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Westender Magazine’s Round-Up Of The Best Book Recommendations

By Brian Toal

The Bookseller of Inverness by S.G. MacLean

The Jacobite rising of 1745 is over and those loyal to the Stuart cause are dead, lost or crushed by the brutal defeat at Culloden. The years following this military drubbing by the Hanoverian forces are a series of relentless humiliations, imprisonments and torture. The women are raped, the castles pillaged and burnt to the ground, and the Highlanders forbidden to wear tartan or carry any weapons. The Hanoverians begin a campaign of road building under General Wade, as well as forts such as Fort Augustus and Fort George, in order to keep the locals cowed and compliant, as well as ensuring that any new insurrections are quickly stamped out. 

This is the context for the action of ‘The Bookseller of Inverness’, Iain MacGillivray, trying to piece together his life after seeing his friends killed, his father disappear, and the cause he once fought for as good as dead. However, James is still plotting away in the Palazzo del Re in Rome, Charles is still being sheltered by sympathetic countries in Europe, or at least countries keen to deliver England a bloody nose, and several Scottish noblemen are still trying to drum up support in the form of arms, men and money, in order to mount another campaign to restore the rightful family to the throne. One day Iain sees a stranger poring over the books on his shelves, clearly looking for something specific. The next morning the stranger is found dead in the bookshop, his throat cut and the murder weapon – a sword with a white cockade on its hilt – left in plain sight. How did he get into the locked shop? Who killed him? What was he looking for? And what is the significance of the white cockade? 

So begins the investigation by Iain MacGillivray, taking him to castles full of English soldiers, the houses of old Jacobites, the hills and moors around Inverness, and to a thrilling game of hide and seek on the shores of Loch Ness. At times there are echoes of ‘Kidnapped’ and ‘Waverley’ – indeed, The Times described it as ‘Walter Scott meets tartan noir.’ I do like a bit of tartan noir, and I’m a huge fan of Stevenson and Scott, so this was right up my kilt. MacLean is a specialist in 16th and 17th Century Scottish history, and has written two historical series, both of which have escaped my attention, but I’ll set that right next time I’m in Waterstones. She has won the Historical Dagger twice, so she has a proven track record. This latest novel delivers intrigue and historical accuracy with plenty of adventure and derring-do, all set at a breakneck pace.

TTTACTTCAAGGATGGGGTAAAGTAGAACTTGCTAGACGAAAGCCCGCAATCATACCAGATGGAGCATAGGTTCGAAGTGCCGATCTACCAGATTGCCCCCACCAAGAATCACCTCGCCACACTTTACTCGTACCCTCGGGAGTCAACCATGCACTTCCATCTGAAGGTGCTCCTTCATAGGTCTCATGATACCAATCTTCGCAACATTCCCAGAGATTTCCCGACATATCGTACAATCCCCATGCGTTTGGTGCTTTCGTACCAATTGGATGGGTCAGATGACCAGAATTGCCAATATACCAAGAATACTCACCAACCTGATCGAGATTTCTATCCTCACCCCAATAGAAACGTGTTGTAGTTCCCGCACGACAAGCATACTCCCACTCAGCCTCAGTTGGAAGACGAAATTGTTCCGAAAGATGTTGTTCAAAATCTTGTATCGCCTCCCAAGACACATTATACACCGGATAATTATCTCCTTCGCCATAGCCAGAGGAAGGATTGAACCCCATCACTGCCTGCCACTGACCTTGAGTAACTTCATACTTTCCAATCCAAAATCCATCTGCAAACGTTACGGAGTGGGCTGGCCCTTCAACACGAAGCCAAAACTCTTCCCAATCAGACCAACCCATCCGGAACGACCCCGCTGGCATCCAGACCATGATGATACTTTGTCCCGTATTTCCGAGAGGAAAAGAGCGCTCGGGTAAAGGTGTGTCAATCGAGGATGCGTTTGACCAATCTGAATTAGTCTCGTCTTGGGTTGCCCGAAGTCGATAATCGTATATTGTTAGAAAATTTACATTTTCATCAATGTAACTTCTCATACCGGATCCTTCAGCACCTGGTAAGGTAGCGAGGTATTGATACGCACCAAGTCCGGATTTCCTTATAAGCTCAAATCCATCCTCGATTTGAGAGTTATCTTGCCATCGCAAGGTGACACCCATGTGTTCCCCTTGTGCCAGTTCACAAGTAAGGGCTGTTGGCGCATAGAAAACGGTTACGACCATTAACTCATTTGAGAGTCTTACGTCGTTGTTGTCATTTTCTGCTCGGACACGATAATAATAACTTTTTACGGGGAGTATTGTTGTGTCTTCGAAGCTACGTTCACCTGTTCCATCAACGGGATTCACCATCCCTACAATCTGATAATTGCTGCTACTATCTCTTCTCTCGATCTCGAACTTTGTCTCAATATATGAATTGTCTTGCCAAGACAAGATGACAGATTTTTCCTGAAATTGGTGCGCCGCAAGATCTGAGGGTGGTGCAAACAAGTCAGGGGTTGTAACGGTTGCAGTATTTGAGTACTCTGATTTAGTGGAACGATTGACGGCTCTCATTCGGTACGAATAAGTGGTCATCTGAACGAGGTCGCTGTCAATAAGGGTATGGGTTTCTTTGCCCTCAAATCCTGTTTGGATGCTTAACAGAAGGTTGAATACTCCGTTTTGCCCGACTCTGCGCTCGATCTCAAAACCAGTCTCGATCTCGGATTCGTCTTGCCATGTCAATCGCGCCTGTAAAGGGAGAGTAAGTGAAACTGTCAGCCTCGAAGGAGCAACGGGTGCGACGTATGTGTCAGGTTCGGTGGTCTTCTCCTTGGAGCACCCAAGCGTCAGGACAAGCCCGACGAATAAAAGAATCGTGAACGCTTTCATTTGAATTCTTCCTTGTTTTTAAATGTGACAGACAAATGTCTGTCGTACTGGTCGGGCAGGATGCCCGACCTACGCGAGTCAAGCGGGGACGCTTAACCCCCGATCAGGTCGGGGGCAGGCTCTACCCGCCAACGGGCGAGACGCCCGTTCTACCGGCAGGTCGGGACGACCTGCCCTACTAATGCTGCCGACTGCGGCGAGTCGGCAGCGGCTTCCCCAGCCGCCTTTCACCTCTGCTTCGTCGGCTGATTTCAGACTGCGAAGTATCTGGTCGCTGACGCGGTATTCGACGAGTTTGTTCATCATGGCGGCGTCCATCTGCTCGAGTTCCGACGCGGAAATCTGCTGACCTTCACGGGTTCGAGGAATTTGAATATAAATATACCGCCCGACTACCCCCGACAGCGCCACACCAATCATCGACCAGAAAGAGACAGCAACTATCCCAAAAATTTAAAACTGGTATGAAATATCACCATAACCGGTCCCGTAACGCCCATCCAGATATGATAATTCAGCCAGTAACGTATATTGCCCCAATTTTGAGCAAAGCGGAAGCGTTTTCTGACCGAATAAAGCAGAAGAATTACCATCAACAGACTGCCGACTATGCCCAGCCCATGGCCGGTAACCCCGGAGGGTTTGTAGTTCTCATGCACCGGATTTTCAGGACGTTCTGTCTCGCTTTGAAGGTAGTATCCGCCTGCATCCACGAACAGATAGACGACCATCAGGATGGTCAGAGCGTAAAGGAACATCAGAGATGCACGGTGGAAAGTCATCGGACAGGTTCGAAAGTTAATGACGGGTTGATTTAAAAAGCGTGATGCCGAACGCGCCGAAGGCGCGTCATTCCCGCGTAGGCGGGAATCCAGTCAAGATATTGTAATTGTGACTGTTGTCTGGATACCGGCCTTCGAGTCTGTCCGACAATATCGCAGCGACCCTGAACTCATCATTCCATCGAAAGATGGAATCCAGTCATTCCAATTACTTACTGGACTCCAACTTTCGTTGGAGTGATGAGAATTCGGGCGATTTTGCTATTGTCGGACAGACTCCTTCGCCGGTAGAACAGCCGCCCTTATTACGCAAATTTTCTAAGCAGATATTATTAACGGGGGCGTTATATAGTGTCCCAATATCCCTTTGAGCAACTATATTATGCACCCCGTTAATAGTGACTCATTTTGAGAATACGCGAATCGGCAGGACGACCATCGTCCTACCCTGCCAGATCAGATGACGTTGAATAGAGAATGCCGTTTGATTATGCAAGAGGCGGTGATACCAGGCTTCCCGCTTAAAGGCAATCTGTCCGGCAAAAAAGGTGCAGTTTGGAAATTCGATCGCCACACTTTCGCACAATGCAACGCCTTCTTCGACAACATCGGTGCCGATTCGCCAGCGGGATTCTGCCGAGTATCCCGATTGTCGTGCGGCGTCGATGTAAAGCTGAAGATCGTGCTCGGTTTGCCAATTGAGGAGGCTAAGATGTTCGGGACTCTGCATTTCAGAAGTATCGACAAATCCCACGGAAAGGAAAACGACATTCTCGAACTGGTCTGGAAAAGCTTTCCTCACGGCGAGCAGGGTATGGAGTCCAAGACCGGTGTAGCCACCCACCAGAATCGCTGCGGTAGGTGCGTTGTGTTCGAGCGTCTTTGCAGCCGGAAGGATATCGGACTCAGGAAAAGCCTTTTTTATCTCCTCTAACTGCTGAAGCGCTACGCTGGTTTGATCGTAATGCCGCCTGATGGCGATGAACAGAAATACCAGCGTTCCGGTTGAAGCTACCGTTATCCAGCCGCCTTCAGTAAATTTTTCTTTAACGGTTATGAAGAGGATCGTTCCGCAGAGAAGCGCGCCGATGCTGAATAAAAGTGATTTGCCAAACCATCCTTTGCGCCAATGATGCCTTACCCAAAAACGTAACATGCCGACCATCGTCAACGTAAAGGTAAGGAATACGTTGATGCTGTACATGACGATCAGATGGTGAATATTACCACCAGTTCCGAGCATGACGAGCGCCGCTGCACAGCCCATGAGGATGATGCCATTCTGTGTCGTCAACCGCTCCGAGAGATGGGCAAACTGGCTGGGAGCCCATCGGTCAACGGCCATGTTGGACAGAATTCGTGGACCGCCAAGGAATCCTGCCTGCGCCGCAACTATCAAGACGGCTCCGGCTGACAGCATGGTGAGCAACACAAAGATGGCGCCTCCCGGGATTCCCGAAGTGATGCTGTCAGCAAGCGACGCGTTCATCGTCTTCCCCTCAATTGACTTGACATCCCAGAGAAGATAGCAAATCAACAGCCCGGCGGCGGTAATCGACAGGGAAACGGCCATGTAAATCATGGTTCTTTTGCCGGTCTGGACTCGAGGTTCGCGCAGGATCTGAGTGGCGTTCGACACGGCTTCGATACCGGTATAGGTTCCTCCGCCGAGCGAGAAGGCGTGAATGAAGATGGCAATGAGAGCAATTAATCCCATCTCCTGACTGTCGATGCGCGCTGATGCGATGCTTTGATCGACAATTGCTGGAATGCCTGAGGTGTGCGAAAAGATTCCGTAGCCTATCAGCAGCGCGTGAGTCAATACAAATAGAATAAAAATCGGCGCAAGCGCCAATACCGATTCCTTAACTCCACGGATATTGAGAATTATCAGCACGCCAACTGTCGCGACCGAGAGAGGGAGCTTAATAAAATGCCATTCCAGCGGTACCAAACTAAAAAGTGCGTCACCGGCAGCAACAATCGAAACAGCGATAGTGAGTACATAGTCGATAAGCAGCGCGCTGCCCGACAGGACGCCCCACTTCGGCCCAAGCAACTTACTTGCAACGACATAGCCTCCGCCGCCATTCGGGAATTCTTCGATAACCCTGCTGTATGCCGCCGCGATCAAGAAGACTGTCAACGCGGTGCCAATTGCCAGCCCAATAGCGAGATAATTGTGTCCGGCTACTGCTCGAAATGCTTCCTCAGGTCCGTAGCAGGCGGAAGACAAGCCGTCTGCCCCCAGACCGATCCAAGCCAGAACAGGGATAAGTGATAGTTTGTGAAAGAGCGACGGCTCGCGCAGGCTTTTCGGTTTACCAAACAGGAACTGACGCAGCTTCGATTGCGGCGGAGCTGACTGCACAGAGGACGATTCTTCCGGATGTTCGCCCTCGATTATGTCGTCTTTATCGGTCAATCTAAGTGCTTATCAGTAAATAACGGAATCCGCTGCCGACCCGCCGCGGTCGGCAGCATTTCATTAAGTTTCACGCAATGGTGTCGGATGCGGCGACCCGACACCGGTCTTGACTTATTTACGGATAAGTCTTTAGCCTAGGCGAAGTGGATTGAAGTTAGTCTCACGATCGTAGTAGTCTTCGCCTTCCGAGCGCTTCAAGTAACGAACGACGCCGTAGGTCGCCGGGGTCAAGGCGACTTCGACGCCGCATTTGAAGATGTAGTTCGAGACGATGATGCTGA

Our Wives Under the Sea by Julia Armfield

That’s right. Wives, not lives. The title intrigued me, as did the stunning front cover. This is one of the most fascinating novels I’ve read in a while. It tells the tale of Miri and Leah: Miri is the wife waiting anxiously for Leah to return from the depths. She has been on a research expedition, and it all goes wrong. They are stuck without power for months, slowly going mad, and the denouement is dramatic. It’s also worth noting that in this dual narrative, we know that Leah returned because Miri recounts how changed Leah is on her return and how these changes continue to develop rapidly with horrendous consequences. 

Armfield is not a writer I’ve come across before. She was only born in 1990, so she’s just a young thing and only at the beginning of her career, but if this novel is anything to go by, her career should be long and illustrious. She has already won some short story prizes, but this debut novel should propel her into the consciousness of a much wider reading public. I’m not sure if I preferred the narrative on land dealing with Leah’s return or the submarine narrative with all its drama and suspense. Both were enjoyable in different ways. The trope of people returning altered from an encounter with the unknown is a very popular one on Netflix these days, and I can see this being optioned for similar televisual treatment. 

Self-Portrait As Othello by Jason Allen-Paisant

Allen-Paisant won the Irish Times book of the year for his first collection of poetry, ‘Thinking with Trees’. This second collection is sure to scoop many more. The poet explores his Jamaican roots through a fairly brutal exposition of our imperialist past, looking to create new perspectives for this much travelled landscape. He uses the central trope of Othello, a figure we should all be familiar with, especially those studying the text for Higher English right now, and this would be a great supplementary text for any English class studying this classic tragedy. Yet, Allen-Paisant cleverly intertwines his reimagining of Othello walking the streets of Venice with the poet’s own journey through the streets of various European cities, a stranger in a strange land, just like the eponymous tragic hero. The Othello of seventeenth-century Venice represents a narrative just emerging in Europe due to the burgeoning slave trade and the reliance of European powers, especially naval powers such as Venice, on the brute strength and military prowess its Moorish warriors. 

Had this fascinating collection been simply a retelling of an old story through modern eyes, had it simply been an ekphrastic exploration of famous paintings of Moors in a European context, this would have been compelling in itself. However, what makes this collection soar is the suffusion of the poet’s own experiences; his own search for identity; his own frustrations at the assumptions of Parisians, and the dual identity which many immigrants wrestle with. 

Books Available from Waterstones Byres Road

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